Israeli Leftists Mull 'Tea Party' Tax Revolt Against Occupation

Catalyzed by 'illegal law' that 'legalizes embezzlement of Palestinian land,' pro-peace leftists want to boycott settlements, withhold taxes.

TOPSHOT - Israeli youths supporters of settlements gather inside a house in the settlement of Ofra in the occupied West Bank, during an operation by Israeli police to evacuate settlers' houses, on February 28, 2017
MENAHEM KAHANA/AFP

In a first initiative of its kind, a group of Israeli leftist activists will vote on Thursday on a plan to protest the occupation through acts of civil rebellion.  Their plan includes blocking entrances to Israeli settlements in the West Bank and withholding the relative portion of their tax bill that goes to financing the settlement enterprise.

Although many Israelis opposed to the occupation already do not visit or buy products made in the settlements, the plan also includes an organized boycott of the settlements, including school trips over the Green Line.

“What prompted us to consider these measures is the new law that legalizes the embezzlement of Palestinian land,” said Naftali Raz, a veteran social activist and the coordinator of the initiative. “This is the first time the Israeli Knesset has passed a law that is essentially illegal, and that is unacceptable to us.”

Naftali Raz, a veteran social activist behind the anti-occupation protest move
David Bachar

Several dozen prominent Israeli activists will convene in Tel Aviv to vote on the plan on Thursday. According to Raz, they represent a much larger group of about 400 Israelis behind a recent advertising campaign against the new law, which provides for retroactive legalization of private Palestinian land seized illegally. The group of 400, said Raz, includes some of Israel’s best-known writers, several Nobel Prize winners and high-ranking retired army commanders.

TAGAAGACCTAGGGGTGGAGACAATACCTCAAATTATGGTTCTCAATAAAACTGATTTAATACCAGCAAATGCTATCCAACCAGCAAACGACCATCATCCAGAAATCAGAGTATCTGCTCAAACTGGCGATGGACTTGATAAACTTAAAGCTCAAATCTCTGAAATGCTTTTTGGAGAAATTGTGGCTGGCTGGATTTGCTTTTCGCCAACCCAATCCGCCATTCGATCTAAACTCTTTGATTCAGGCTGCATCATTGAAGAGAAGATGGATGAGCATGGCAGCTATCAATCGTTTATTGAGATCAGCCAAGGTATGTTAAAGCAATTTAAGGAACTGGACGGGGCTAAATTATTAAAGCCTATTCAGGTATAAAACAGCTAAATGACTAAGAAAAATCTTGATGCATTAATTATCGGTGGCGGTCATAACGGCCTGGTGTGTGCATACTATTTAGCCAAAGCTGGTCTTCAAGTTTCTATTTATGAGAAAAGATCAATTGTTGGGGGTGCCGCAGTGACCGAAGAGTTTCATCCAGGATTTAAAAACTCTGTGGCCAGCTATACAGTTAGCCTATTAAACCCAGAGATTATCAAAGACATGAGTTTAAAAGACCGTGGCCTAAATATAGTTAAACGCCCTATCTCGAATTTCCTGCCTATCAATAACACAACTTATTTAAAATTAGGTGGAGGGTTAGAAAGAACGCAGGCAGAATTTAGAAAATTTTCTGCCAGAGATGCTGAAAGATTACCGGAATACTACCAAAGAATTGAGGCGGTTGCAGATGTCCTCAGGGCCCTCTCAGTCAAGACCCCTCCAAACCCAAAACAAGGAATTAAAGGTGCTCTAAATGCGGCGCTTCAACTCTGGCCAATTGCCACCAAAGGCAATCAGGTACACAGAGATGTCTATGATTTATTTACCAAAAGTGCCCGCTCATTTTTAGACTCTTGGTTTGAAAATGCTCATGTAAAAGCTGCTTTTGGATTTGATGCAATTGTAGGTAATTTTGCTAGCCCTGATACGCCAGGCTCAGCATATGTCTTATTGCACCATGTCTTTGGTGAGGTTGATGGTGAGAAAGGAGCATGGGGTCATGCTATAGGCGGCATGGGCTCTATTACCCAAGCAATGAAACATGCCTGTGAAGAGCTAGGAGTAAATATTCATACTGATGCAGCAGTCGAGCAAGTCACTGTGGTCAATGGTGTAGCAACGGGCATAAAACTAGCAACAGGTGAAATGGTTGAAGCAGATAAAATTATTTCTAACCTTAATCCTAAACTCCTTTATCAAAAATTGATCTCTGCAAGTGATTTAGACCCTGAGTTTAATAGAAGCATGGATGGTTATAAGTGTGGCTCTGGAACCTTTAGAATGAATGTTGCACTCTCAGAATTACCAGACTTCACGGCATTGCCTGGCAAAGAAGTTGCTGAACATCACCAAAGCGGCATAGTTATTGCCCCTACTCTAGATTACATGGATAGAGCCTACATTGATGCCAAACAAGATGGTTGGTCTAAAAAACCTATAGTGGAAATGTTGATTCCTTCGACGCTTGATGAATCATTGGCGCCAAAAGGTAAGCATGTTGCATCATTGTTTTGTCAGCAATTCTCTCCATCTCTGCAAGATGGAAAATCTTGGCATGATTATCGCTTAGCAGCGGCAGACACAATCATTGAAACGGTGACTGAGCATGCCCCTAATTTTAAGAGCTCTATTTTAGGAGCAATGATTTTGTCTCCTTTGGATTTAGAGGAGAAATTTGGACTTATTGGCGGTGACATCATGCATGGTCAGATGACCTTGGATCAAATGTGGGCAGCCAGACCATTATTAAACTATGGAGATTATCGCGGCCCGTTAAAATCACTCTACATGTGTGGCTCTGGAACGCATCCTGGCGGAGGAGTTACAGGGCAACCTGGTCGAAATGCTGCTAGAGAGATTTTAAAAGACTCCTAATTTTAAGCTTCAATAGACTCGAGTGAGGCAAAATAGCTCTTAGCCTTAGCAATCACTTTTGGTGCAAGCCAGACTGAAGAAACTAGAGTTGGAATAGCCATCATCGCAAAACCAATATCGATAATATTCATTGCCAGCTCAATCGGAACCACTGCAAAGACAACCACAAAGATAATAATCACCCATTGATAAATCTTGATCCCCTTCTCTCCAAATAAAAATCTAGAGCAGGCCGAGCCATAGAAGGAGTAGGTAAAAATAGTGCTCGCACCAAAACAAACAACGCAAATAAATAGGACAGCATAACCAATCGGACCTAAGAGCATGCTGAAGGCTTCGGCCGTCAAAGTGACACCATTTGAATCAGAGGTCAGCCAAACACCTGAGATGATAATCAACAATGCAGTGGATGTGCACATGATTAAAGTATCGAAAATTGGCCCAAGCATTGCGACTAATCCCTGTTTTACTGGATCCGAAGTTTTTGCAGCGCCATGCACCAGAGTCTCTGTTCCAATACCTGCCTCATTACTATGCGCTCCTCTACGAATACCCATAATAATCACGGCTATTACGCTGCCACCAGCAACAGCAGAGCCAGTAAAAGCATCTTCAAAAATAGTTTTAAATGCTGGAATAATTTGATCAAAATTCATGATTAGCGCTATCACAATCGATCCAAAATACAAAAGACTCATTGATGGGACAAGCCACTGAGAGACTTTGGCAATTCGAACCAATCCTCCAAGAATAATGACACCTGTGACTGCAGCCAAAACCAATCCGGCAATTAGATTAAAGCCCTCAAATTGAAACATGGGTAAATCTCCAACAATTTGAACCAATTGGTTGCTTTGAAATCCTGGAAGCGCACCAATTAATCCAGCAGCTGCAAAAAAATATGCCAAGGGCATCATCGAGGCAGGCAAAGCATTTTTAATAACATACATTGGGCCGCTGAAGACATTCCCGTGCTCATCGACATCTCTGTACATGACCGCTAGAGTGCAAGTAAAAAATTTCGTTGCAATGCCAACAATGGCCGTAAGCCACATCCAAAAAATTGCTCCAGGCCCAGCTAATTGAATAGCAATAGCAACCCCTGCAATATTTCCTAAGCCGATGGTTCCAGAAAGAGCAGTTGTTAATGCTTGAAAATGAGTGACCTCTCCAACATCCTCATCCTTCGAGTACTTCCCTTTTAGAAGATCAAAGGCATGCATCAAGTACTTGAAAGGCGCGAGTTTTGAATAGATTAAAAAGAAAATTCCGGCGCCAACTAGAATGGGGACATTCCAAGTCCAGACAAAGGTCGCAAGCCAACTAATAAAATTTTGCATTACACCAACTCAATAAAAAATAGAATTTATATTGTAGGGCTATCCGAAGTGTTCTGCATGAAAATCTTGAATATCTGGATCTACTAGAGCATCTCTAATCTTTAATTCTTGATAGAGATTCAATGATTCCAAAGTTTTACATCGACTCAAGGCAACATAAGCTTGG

“If the vote passes, we hope all 400 of them will participate in this civil rebellion, and then we will try to enlist the millions of other Israelis who oppose the occupation,” he said.

Based on conservative estimates that about 5 percent of the state budget goes to the settlements, he said, taxpayers participating in the initiative would be encouraged to withhold an equivalent share of their tax bill from the Finance Ministry. “We will ask participants to write to the Finance Ministry saying that they have no intention of profiting by withholding this tax, but rather, they would like to transfer these revenues to social and human rights projects rather than the settlements.”

Because the vast majority of Israelis are wage-earners whose taxes are deducted automatically, Raz conceded that the tax rebellion would only be relevant for a small minority who are self-employed.

Refusing to buy products from the settlements or to visit the settlements is not illegal, but refusing to pay taxes and blocking entrances to settlements is. Raz speculated it might, therefore, be more difficult to garner support for such measures.

 “To the best of my knowledge, this would seem to be a new phase in opposing the occupation,” said Prof. Uri Ram, chair of the department of sociology and anthropology at Ben Gurion University. “Still, it sounds to me more like the swan song of the Israeli left.”

Tamar Hermann, a senior fellow at the Israeli Democracy Institute and expert on social movements in the country, was equally skeptical. “If two-thirds of the population engage in a tax rebellion, that could have a huge effect on the budget,” she said. “If it’s only 50 people, that’s really nothing more than an opportunity for those 50 people to come away with a clean conscience. “

“Civil rebellions can only have an effect,” she added, “when masses of people take part.”